JEFFREY BROWN: Not only were you not able to be published, but you also went to prison for your writing.
HUANG XIANG (through translator): That's right. If I wrote, I had to pay the price. I was jailed six times in total because I wanted to write.
JEFFREY BROWN: He came to the United States in 1997 and was granted political asylum, as shown in the documentary "Well Founded Fear."
WOMAN: The service is recommending that the case be approved, so congratulations to you.
JEFFREY BROWN: Xiang got the legal status, but didn't have a place to live or a way to support himself until he found the Pittsburgh program.
Here, he got his poems published, continued to work as a calligrapher, even painting several poems on the exterior of the house where he lived, and became a popular performance artist, reciting for us a poem called "Writing in 3D," which begins: "The oldest way to write poetry is with a brush. The newest way to write poetry is with the body."
Xiang says he feels he's been given a new life in the United States.
HUANG XIANG (through translator): Coming to Pittsburgh, I found freedom to do what I want to do. From here, I made my first step into my spiritual and creative productivity.
JEFFREY BROWN: One door away lives Salvadoran writer Horacio Castellanos Moya, another who's found a new life through the Pittsburgh program.
Beginning in the late 1970s in El Salvador, through that country's violent civil war and uncertain aftermath, Castellanos Moya's work as a journalist and novelist put him in danger. His 1997 novel, "Revulsion," a satirical take on post-civil war politics, led to death threats.
HORACIO CASTELLANOS MOYA, writer: I didn't say anything new. It was the tone.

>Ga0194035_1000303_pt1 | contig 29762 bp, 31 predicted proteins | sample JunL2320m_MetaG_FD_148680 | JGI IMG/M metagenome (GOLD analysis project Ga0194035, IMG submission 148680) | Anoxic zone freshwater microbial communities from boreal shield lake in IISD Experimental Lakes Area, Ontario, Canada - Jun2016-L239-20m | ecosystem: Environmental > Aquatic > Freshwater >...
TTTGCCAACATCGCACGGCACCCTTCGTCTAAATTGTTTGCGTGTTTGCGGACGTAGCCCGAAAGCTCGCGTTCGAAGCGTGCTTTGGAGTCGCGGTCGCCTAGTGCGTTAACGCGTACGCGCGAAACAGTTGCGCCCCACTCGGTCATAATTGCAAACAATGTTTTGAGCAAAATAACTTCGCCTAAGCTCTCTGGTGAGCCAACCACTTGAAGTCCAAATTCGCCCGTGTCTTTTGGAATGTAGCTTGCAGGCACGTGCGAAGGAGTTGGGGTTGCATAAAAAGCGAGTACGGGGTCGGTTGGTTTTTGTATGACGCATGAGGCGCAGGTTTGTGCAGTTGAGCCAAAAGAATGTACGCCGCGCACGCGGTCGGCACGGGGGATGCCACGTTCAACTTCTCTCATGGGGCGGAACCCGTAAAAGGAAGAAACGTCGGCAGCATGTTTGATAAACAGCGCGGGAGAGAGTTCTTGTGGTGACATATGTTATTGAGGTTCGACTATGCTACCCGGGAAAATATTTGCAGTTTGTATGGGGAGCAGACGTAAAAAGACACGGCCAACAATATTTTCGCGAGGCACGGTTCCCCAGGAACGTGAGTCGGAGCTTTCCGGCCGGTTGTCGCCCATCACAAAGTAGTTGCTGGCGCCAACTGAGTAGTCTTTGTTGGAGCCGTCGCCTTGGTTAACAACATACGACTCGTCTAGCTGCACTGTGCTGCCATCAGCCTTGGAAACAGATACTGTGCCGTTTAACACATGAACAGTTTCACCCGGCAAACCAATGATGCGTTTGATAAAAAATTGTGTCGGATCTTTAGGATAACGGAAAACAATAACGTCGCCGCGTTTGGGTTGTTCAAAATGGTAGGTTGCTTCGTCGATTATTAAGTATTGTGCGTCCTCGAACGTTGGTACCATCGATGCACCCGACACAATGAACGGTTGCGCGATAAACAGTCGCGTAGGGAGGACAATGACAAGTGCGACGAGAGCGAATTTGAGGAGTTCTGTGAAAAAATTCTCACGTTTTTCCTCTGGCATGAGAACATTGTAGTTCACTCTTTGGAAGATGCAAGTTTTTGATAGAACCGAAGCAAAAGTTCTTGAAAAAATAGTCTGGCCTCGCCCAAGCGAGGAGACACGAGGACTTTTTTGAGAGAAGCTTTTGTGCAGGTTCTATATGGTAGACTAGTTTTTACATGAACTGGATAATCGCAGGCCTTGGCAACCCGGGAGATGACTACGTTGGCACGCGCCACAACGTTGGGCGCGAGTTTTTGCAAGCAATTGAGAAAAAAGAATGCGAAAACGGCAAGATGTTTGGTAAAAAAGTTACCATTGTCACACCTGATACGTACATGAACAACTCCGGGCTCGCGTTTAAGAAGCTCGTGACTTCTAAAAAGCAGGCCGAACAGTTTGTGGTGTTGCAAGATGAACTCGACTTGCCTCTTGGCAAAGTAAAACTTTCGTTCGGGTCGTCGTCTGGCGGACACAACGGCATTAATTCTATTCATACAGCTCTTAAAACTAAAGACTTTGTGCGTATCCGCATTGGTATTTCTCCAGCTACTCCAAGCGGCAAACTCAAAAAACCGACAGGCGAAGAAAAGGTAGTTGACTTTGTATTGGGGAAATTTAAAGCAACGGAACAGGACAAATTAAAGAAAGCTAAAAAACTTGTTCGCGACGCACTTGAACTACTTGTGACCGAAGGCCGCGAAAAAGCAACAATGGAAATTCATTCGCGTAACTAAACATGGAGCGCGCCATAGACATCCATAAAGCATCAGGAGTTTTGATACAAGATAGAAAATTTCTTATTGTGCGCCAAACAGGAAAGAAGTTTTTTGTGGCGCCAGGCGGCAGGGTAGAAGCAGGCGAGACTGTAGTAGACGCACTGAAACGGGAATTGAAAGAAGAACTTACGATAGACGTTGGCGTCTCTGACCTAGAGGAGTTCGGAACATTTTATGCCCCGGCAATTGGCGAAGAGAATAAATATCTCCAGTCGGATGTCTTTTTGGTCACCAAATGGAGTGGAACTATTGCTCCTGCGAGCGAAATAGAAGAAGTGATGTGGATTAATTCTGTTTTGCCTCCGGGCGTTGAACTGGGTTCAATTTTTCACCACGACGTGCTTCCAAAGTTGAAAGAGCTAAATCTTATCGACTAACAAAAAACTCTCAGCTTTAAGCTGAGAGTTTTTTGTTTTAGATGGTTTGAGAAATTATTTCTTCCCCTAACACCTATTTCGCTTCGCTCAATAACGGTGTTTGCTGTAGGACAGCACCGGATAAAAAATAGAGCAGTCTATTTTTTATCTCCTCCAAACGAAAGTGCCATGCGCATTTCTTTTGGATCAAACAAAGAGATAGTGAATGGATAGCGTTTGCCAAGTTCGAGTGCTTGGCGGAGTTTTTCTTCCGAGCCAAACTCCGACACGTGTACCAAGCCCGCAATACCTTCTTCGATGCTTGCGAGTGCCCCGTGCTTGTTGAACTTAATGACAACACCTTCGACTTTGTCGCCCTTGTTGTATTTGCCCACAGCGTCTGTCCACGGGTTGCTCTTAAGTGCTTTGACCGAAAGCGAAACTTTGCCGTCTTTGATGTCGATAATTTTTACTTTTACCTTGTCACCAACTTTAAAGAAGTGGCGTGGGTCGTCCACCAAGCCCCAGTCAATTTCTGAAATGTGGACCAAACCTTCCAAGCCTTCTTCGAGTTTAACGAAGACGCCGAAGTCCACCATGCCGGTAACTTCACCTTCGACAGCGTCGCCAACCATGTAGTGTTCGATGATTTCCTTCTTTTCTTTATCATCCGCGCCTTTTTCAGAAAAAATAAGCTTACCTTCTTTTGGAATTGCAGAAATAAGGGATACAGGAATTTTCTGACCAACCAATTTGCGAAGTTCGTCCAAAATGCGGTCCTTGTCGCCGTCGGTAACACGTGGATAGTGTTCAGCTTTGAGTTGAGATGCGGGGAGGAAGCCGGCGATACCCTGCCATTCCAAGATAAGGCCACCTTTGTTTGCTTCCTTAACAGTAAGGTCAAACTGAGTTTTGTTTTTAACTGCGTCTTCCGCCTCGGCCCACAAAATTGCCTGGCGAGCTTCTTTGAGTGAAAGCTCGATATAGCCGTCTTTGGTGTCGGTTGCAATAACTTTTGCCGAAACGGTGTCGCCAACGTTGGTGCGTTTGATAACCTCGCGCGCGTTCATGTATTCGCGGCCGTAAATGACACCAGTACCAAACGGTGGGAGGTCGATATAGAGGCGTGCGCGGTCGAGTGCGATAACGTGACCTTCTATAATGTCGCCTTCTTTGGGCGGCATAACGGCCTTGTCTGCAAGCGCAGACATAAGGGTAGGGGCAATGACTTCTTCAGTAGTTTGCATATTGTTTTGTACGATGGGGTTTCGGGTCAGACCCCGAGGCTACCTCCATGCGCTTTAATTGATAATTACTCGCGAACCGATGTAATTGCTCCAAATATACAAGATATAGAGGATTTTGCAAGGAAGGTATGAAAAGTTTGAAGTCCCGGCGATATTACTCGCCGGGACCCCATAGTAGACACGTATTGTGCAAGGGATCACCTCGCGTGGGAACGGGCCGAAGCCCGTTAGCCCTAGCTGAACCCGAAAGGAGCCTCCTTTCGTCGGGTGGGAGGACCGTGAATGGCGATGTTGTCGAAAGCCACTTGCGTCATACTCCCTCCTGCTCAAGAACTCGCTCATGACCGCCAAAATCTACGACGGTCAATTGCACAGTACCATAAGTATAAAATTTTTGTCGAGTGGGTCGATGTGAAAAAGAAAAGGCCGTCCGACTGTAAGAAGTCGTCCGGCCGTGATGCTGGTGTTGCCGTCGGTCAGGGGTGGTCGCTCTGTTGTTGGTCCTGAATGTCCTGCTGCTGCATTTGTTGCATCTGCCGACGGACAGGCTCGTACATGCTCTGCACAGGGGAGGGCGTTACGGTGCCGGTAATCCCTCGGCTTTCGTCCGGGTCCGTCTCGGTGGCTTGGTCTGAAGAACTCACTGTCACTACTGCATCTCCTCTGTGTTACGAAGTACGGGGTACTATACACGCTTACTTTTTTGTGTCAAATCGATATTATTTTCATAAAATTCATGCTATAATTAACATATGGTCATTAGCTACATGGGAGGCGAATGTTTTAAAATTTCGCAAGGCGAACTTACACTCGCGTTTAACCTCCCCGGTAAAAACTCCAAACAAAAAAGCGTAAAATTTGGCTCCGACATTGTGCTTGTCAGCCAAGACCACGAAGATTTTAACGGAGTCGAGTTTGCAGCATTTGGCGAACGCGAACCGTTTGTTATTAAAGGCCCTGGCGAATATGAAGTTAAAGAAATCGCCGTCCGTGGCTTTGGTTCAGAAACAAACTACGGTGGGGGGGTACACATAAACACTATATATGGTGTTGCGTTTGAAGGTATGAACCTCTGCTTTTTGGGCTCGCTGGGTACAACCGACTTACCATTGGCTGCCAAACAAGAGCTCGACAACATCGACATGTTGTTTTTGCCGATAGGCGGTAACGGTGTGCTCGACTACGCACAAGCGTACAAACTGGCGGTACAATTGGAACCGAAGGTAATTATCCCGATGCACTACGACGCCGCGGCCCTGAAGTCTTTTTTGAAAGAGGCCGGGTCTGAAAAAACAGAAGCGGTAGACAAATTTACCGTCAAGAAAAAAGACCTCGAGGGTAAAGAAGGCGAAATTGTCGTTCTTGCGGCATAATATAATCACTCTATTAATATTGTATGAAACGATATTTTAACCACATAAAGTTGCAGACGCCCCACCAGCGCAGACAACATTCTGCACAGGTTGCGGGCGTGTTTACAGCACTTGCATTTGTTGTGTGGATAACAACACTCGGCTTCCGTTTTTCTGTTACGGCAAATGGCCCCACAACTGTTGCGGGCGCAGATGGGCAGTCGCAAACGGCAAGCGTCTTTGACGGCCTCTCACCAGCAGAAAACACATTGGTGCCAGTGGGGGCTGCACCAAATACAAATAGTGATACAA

JEFFREY BROWN: The tone?
HORACIO CASTELLANOS MOYA: Yes, being sarcastic, being very corrosive, ironic about every -- all this stuff, I think that's -- that was the point, not the information in it. So, literature still can bother.
JEFFREY BROWN: In the years that followed, Castellanos Moya moved from country to country, eventually settling here in 2006. Three of his novels have been translated into English. All his work continues to be about life in Central America.
Why is that? I mean, you're here in Pittsburgh, but you're not going to write a Pittsburgh novel? You're still writing about El Salvador.
HORACIO CASTELLANOS MOYA: Well, it has to do with the process of how I get the stories that I write.
And I think it's different if a writer is looking outside and around for stories to write novels. But I belong to another kind of writer, and this is the writer that is motivated by other things, by something that is inside, some memories, some remember, some things that were very heavy in some period of your life that I have something, some kind of, I don't know, wounds.
JEFFREY BROWN: Wounds?
HORACIO CASTELLANOS MOYA: Yes. And those wounds are there. And until I don't get free of all that, the wound will be open, right?
JEFFREY BROWN: Castellanos Moya says he hopes to stay in Pittsburgh and write. The Burmese poet Khet Mar is less sure about the future, even if she knows she can't return home right now.
KHET MAR: I want to go back, because I think there are more responsibilities for me in Burma. so, here, I can just write. And if I were in Burma, I can help people.
JEFFREY BROWN: Even though it's dangerous.
KHET MAR: Yes. But I don't want to go to the prison again. That's why, you know, I'm here.
JEFFREY BROWN: For his part, Henry Reese intends to keep the program going, and, with help from fund-raisers like this, expand it. He's hoping to open a small bookstore and performance space just around the corner from the narrow alley that will continue to offer shelter to writers in need.